- Subaru Forester: 182 horsepower and an MSRP of less than $25,000.
- Jeep Compass Sport: Yet another stylish Jeep. This one packs 180hp into a compact design.
The aforementioned vehicles aren’t the only ones that come with low car insurance quotes. The Subaru Crosstrek, Jeep Cherokee, Nissan Frontier, GMC Canyon, and Chevrolet Traverse are all up there, and you’ll also get good deals on a host of other reliable vehicles, such as those manufactured by Hyundai, Fiat, Kia, and Toyota.
But as soon as you venture into sports car territory, such as more expensive vehicles made by the likes of Mercedes, Porsche, BMW, and even the higher-end car models offered by Nissan (Nissan GT-R) and Ford, those car insurance premiums increase.
How Are Car Insurance Rates Calculated?
The goal of all insurance companies is to ensure that premiums are higher than projected costs. Underwriters use a series of statistics to calculate these premiums, knowing that probability is always on their side.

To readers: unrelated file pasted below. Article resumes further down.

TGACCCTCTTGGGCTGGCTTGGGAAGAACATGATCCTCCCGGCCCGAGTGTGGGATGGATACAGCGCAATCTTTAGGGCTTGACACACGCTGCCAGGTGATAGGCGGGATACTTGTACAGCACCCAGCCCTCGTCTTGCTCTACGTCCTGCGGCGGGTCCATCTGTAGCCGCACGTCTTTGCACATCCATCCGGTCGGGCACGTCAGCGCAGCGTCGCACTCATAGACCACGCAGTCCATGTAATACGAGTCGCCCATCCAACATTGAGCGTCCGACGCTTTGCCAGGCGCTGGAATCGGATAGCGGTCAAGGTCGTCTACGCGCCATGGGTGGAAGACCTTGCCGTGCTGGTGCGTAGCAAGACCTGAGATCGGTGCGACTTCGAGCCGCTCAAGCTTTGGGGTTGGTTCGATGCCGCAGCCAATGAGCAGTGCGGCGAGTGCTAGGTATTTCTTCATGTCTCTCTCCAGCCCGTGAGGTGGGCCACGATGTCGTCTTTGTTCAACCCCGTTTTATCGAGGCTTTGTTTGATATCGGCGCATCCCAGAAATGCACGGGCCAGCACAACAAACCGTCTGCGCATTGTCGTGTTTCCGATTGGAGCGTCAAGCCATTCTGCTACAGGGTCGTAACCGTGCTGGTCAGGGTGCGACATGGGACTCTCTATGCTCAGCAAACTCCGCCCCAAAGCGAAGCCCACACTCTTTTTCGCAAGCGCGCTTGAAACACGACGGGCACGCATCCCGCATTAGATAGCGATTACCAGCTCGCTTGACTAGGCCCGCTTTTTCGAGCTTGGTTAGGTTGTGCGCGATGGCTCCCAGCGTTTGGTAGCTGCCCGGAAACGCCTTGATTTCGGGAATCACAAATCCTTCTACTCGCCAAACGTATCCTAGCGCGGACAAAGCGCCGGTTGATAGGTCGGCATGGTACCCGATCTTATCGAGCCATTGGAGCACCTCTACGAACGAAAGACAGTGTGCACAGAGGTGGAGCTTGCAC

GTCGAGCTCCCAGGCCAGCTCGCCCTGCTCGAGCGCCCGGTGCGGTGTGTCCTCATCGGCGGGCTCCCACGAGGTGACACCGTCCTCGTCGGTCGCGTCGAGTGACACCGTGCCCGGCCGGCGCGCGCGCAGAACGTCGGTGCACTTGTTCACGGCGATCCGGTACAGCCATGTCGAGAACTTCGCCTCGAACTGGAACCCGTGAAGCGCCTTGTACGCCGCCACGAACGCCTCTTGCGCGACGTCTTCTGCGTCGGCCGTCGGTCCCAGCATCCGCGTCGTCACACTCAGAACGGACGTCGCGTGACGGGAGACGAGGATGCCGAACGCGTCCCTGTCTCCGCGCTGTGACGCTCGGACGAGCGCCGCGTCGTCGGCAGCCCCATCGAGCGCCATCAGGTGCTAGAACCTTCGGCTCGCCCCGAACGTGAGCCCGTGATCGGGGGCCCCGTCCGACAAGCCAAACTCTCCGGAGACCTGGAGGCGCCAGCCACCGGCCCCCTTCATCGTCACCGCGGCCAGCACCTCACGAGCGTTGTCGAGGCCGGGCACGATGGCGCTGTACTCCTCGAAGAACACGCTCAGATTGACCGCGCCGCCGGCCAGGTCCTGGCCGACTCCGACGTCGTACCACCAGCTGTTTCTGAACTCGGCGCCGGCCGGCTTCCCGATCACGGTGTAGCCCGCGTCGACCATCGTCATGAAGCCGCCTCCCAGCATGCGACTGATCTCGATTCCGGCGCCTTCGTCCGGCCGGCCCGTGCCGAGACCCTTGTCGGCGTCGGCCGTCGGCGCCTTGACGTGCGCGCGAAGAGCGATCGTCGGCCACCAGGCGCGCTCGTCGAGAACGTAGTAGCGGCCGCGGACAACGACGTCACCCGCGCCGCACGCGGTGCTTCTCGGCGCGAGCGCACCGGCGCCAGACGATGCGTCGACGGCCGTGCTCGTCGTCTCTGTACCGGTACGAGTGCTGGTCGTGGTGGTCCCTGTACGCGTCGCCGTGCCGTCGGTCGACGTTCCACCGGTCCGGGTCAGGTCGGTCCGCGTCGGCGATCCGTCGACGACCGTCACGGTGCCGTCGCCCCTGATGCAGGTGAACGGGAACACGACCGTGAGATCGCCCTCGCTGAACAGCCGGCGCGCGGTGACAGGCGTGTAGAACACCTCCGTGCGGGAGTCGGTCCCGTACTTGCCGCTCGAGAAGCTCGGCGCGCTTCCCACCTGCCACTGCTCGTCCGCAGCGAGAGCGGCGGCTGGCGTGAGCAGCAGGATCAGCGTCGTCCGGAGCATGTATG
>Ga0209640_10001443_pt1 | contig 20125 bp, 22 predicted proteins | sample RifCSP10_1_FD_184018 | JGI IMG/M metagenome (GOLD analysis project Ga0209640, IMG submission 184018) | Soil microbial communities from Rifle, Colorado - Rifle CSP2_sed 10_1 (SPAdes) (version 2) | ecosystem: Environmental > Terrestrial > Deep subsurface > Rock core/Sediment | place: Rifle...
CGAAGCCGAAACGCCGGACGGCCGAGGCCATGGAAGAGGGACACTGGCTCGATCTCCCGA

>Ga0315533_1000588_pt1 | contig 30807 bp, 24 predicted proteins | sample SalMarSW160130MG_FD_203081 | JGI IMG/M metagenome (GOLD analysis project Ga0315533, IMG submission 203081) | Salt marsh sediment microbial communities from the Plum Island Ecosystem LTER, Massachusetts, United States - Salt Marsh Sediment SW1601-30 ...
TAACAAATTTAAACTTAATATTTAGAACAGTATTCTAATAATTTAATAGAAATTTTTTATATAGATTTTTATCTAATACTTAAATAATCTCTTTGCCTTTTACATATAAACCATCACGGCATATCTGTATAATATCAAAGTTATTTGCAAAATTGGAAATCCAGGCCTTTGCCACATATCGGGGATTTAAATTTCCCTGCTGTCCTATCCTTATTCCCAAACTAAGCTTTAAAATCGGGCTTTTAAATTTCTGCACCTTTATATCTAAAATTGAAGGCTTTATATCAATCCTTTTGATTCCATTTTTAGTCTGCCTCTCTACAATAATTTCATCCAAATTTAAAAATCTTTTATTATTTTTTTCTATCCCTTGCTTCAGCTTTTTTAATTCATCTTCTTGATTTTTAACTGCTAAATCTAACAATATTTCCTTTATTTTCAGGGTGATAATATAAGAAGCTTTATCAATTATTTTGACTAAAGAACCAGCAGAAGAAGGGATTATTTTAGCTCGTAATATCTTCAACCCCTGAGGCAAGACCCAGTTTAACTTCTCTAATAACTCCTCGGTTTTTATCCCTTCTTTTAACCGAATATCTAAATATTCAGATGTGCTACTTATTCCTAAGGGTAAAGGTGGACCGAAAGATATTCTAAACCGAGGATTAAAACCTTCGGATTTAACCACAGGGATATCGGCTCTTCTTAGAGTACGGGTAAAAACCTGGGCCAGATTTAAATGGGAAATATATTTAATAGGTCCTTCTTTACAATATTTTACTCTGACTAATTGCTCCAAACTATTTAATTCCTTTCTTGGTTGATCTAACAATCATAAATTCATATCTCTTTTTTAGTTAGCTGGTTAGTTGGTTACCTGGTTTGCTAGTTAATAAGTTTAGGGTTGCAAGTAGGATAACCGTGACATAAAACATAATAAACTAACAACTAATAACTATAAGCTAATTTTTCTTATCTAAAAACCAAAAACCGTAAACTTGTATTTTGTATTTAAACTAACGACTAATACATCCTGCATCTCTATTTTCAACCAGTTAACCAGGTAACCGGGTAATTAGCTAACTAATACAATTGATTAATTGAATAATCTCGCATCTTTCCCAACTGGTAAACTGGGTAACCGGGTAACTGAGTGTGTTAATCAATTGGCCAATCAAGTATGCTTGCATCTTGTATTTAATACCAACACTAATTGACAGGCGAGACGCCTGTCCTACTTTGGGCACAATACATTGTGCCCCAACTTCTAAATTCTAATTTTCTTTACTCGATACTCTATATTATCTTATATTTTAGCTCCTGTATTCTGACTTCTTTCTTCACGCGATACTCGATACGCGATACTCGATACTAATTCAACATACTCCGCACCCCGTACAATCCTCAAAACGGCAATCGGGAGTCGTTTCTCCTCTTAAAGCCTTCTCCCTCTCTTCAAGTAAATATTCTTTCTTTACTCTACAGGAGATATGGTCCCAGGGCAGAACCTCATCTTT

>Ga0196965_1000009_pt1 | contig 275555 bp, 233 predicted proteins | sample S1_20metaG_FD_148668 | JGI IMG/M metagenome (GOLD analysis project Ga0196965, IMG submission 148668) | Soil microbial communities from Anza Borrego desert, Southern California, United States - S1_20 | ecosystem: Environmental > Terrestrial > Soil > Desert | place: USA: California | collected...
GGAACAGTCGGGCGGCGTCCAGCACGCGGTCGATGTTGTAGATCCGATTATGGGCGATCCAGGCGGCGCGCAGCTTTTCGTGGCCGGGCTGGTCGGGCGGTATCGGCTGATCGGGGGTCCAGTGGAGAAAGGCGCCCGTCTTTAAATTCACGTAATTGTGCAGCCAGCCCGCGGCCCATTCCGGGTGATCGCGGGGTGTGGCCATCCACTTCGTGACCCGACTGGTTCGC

This is true for all types of insurance and allows these companies to operate at a profit even in the face of extreme outliers and exceptions. With term life insurance, for instance, they’ll look at your age, sex, medical conditions, and smoking status to predict if you are likely to die during the term; with homeowner’s insurance, it’s all about the risk factors in your area, as well as the size and cost of the house.
Where auto insurance is concerned, there are many factors that insurers can consider and these either revolve around you or your vehicle. They know, for instance, that a driver under the age of 18 is more than twice as likely to have an accident than a driver over the age of 18. They also know that renters and individuals with low credit scores are more likely to be involved in an accident.